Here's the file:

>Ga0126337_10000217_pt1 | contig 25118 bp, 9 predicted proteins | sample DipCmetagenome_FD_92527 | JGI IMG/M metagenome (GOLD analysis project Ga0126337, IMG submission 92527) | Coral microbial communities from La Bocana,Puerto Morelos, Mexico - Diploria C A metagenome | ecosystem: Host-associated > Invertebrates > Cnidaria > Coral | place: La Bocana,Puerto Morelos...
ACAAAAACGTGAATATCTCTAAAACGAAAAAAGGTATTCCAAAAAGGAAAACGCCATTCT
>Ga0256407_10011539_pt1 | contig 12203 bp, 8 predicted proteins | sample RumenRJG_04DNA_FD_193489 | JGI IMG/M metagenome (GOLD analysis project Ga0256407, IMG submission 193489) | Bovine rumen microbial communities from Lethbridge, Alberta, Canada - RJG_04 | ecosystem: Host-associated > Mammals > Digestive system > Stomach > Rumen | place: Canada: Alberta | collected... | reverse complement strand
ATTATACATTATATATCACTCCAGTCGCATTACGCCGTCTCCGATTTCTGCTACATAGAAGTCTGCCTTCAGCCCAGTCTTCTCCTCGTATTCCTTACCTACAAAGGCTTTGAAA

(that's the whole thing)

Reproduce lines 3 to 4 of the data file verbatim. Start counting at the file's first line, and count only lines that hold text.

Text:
>Ga0256407_10011539_pt1 | contig 12203 bp, 8 predicted proteins | sample RumenRJG_04DNA_FD_193489 | JGI IMG/M metagenome (GOLD analysis project Ga0256407, IMG submission 193489) | Bovine rumen microbial communities from Lethbridge, Alberta, Canada - RJG_04 | ecosystem: Host-associated > Mammals > Digestive system > Stomach > Rumen | place: Canada: Alberta | collected... | reverse complement strand
ATTATACATTATATATCACTCCAGTCGCATTACGCCGTCTCCGATTTCTGCTACATAGAAGTCTGCCTTCAGCCCAGTCTTCTCCTCGTATTCCTTACCTACAAAGGCTTTGAAA